In the 2008 presidential campaign, Barack Obama emerged as the champion of new media by using social networking tools in innovative ways to turn on and turn out young voters. Since then, some of most visible and creative users of social media in the political realm have been women:
•After humiliation and defeat in 2008, Sarah Palin resurfaces as a powerful force in the Republican Party through Facebook and Twitter.
•Missouri Sen. Claire McCaskill is featured inTime magazine’s 2009 “Top 10 Celebrity Twitter Feeds” for her microblogs about her family, her diet and CEO bank pay that she writes herself (as she noted in a tweet).
•Hillary Clinton digitizes diplomacy as Secretary of State after a lackluster new media campaign in her run for the presidency; Huffington Post calls her “Obama’s Unsung Tech Guru.”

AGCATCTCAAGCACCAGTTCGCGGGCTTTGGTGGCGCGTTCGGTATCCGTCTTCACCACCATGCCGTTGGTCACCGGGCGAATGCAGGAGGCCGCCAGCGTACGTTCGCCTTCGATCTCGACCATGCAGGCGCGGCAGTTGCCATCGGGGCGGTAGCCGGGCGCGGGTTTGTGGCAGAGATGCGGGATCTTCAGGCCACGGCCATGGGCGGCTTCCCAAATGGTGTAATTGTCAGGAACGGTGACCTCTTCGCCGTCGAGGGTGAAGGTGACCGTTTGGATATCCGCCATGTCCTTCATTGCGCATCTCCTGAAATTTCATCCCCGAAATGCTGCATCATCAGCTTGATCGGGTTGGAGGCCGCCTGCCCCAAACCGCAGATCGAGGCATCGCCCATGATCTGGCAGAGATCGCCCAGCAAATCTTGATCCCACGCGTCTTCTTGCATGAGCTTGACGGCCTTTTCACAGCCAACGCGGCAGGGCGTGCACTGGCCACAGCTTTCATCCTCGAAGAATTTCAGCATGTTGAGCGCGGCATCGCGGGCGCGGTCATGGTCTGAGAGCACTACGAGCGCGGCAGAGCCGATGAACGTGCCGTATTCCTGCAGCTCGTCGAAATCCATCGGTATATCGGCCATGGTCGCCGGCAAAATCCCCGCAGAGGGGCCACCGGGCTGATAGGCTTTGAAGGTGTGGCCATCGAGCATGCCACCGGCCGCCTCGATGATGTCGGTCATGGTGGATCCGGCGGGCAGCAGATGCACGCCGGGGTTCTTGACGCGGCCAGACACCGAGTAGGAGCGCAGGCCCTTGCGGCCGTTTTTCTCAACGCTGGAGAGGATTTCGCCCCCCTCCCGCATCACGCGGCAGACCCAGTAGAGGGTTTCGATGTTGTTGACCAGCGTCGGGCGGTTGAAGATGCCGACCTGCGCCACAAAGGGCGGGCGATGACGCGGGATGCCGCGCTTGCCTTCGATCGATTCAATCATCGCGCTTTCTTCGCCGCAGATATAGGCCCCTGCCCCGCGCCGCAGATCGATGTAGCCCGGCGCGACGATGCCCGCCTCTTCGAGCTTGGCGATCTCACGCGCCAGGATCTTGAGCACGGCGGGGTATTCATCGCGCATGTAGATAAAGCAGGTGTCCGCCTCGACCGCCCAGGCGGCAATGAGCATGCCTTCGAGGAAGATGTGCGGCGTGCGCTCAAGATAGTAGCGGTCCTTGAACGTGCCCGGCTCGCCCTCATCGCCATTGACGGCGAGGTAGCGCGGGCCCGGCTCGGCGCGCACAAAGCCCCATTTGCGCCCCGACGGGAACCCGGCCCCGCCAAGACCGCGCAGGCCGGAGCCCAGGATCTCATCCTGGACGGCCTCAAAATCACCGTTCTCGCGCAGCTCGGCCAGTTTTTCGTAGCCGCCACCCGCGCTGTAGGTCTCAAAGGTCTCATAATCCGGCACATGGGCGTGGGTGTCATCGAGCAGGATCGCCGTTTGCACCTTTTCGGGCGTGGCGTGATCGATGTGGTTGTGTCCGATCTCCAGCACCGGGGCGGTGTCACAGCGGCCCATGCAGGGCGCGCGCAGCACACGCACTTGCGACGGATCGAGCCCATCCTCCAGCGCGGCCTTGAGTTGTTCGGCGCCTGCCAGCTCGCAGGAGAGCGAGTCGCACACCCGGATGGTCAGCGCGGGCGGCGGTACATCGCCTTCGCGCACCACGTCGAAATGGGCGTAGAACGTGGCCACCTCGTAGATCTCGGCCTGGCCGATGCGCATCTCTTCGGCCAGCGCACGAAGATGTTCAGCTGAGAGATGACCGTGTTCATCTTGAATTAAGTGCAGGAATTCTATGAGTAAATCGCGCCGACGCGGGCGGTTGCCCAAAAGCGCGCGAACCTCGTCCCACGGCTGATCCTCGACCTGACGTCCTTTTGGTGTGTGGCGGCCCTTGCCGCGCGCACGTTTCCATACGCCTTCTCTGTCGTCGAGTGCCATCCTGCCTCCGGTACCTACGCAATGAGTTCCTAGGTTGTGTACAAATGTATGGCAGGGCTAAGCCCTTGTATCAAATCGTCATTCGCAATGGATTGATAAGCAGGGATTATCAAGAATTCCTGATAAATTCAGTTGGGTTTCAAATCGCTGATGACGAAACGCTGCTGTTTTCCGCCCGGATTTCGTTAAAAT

•Rep. Michele Bachmann of Minnesota propels herself into a role as Congressional Tea Party Caucus leader and presidential contender, streaming video on her Facebook page and creating an iPhone app for supporters.
•Tea Party organizers - many of them stay-at-home mothers with young children—use Twitter and other social networking platforms to connect conservative activists in a movement that upends the 2010 midterm elections.
In addition, surveys indicate that women outnumber men on social networking sites. And academic research shows that social media may play to women’s preferred styles of communication.
Can social media provide distinctive opportunities for women in politics? Does it empower —or can it hurt—female politicians and grassroots organizers?
Do women politicians use social media differently than their male counterparts?
Given the visibility of Palin, Bachmann and other women associated with the Tea Party, do Republican women utilize social media more effectively than Democratic female politicians?
Does a politician’s popularity on social media sites have a correlation to electoral success?
President and Fellows of Harvard College